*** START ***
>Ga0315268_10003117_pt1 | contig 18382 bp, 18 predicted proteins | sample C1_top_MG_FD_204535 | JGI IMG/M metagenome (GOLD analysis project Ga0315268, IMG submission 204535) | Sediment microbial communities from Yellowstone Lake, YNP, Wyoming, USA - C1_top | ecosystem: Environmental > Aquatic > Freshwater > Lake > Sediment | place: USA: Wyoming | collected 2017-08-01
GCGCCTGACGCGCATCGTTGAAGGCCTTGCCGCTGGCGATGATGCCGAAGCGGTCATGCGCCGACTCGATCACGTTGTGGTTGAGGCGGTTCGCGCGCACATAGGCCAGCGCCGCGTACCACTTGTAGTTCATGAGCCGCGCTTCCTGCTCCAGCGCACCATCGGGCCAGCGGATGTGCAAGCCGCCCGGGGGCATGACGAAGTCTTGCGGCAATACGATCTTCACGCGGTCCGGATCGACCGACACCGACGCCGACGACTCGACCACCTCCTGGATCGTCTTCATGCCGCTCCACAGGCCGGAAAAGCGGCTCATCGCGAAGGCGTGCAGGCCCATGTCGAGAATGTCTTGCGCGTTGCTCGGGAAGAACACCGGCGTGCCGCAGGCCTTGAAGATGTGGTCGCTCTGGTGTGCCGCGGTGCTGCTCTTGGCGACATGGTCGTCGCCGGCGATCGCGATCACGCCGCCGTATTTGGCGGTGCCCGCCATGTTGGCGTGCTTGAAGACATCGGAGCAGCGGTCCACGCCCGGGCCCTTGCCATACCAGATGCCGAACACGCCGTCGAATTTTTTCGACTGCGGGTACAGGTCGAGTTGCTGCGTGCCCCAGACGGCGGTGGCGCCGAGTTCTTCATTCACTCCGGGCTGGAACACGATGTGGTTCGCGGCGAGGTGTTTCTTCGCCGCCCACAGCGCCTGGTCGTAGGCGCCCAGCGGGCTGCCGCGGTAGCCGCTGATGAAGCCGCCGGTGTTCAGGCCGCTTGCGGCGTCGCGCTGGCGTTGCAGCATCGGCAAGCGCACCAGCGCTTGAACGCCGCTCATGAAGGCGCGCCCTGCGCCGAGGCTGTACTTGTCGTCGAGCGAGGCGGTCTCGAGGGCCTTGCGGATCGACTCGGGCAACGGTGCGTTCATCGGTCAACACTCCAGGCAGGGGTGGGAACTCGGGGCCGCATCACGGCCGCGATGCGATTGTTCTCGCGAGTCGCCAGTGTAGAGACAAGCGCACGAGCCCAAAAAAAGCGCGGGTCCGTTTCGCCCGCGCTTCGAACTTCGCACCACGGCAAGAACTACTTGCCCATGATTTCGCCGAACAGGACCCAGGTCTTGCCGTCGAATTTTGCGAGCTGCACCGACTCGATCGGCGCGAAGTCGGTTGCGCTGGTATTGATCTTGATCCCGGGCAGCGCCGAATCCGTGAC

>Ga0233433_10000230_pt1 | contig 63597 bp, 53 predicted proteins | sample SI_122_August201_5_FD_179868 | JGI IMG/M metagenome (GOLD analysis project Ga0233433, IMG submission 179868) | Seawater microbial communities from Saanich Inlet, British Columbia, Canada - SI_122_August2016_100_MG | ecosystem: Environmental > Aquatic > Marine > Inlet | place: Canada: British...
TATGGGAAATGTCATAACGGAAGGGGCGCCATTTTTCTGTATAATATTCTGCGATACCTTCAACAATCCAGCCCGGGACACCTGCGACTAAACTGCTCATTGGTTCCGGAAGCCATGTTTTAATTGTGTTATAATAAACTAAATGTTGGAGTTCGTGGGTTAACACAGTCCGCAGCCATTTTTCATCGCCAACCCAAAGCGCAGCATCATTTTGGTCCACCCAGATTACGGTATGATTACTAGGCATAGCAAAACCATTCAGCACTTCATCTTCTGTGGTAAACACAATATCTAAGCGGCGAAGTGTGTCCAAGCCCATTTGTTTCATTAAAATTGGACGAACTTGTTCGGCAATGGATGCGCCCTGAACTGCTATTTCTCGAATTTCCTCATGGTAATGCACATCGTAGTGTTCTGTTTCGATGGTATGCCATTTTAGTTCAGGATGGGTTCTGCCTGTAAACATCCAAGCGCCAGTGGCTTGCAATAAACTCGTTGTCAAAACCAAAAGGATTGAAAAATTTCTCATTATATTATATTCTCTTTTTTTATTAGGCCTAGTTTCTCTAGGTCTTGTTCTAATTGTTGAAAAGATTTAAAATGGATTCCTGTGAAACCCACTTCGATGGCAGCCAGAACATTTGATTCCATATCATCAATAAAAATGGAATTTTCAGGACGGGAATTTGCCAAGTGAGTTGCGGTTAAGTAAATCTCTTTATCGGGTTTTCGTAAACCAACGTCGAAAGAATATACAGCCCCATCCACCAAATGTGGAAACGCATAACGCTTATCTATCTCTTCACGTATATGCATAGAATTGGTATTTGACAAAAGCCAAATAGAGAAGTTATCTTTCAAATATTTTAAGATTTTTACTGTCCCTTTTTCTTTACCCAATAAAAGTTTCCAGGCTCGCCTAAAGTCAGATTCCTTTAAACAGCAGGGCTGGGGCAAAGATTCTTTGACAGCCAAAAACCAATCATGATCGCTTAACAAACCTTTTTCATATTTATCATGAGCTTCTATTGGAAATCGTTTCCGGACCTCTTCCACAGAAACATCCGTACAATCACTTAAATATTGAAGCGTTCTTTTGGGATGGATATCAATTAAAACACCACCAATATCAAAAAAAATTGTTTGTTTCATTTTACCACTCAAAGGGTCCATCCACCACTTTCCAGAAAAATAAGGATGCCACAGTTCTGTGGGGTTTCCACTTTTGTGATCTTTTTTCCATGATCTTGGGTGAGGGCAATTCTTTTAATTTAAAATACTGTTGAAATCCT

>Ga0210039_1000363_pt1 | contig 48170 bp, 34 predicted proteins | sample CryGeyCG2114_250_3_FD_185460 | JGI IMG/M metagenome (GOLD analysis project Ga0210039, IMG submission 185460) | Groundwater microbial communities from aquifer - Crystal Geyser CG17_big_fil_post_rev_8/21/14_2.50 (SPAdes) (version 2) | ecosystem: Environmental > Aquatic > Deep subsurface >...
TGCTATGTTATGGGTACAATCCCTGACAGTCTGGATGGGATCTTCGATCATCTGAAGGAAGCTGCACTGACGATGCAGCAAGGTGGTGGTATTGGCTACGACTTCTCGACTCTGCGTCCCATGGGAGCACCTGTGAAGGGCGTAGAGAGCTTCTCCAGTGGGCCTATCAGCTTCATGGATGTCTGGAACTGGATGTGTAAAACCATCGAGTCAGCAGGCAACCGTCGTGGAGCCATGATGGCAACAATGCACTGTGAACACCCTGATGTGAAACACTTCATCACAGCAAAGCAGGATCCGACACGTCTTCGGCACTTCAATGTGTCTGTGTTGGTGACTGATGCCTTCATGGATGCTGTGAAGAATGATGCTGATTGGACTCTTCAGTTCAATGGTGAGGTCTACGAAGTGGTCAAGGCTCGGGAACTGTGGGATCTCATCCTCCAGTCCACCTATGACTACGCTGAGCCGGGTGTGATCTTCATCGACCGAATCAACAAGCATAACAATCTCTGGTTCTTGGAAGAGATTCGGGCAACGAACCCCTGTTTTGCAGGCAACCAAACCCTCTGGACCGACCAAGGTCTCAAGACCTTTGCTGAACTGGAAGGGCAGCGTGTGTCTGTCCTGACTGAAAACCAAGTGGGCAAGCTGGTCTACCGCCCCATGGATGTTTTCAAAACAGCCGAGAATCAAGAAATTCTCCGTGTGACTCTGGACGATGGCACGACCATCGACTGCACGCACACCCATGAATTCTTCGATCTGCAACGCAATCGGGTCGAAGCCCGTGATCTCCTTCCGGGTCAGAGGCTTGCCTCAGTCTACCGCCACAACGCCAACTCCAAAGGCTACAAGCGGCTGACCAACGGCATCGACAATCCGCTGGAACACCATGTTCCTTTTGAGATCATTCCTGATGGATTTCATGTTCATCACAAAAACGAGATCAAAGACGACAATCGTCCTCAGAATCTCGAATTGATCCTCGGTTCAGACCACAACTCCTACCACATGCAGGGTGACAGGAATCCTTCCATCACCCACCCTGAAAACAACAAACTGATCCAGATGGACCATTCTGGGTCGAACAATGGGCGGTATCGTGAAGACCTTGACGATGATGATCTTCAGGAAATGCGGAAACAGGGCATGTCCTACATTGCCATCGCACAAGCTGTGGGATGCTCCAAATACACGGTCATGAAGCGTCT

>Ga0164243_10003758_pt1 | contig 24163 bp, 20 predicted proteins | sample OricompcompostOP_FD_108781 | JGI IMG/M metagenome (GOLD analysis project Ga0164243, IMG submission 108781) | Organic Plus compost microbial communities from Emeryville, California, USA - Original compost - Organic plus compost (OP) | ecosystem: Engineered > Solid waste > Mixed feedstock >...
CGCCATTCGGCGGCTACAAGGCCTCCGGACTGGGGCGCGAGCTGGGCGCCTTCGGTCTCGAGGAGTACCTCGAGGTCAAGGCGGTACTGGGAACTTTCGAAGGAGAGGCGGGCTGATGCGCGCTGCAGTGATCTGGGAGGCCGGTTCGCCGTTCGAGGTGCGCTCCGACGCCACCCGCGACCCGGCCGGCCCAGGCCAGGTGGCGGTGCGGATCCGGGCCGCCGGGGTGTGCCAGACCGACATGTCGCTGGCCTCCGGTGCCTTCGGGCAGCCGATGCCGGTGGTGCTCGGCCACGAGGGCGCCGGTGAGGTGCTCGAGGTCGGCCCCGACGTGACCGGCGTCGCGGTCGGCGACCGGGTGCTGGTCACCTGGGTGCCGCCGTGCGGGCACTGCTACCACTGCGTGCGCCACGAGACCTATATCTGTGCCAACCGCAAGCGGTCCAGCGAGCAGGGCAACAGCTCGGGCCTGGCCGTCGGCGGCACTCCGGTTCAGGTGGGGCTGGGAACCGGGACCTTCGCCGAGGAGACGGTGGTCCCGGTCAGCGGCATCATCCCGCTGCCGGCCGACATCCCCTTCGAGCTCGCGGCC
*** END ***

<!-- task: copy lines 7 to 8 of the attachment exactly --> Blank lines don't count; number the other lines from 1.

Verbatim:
>Ga0164243_10003758_pt1 | contig 24163 bp, 20 predicted proteins | sample OricompcompostOP_FD_108781 | JGI IMG/M metagenome (GOLD analysis project Ga0164243, IMG submission 108781) | Organic Plus compost microbial communities from Emeryville, California, USA - Original compost - Organic plus compost (OP) | ecosystem: Engineered > Solid waste > Mixed feedstock >...
CGCCATTCGGCGGCTACAAGGCCTCCGGACTGGGGCGCGAGCTGGGCGCCTTCGGTCTCGAGGAGTACCTCGAGGTCAAGGCGGTACTGGGAACTTTCGAAGGAGAGGCGGGCTGATGCGCGCTGCAGTGATCTGGGAGGCCGGTTCGCCGTTCGAGGTGCGCTCCGACGCCACCCGCGACCCGGCCGGCCCAGGCCAGGTGGCGGTGCGGATCCGGGCCGCCGGGGTGTGCCAGACCGACATGTCGCTGGCCTCCGGTGCCTTCGGGCAGCCGATGCCGGTGGTGCTCGGCCACGAGGGCGCCGGTGAGGTGCTCGAGGTCGGCCCCGACGTGACCGGCGTCGCGGTCGGCGACCGGGTGCTGGTCACCTGGGTGCCGCCGTGCGGGCACTGCTACCACTGCGTGCGCCACGAGACCTATATCTGTGCCAACCGCAAGCGGTCCAGCGAGCAGGGCAACAGCTCGGGCCTGGCCGTCGGCGGCACTCCGGTTCAGGTGGGGCTGGGAACCGGGACCTTCGCCGAGGAGACGGTGGTCCCGGTCAGCGGCATCATCCCGCTGCCGGCCGACATCCCCTTCGAGCTCGCGGCC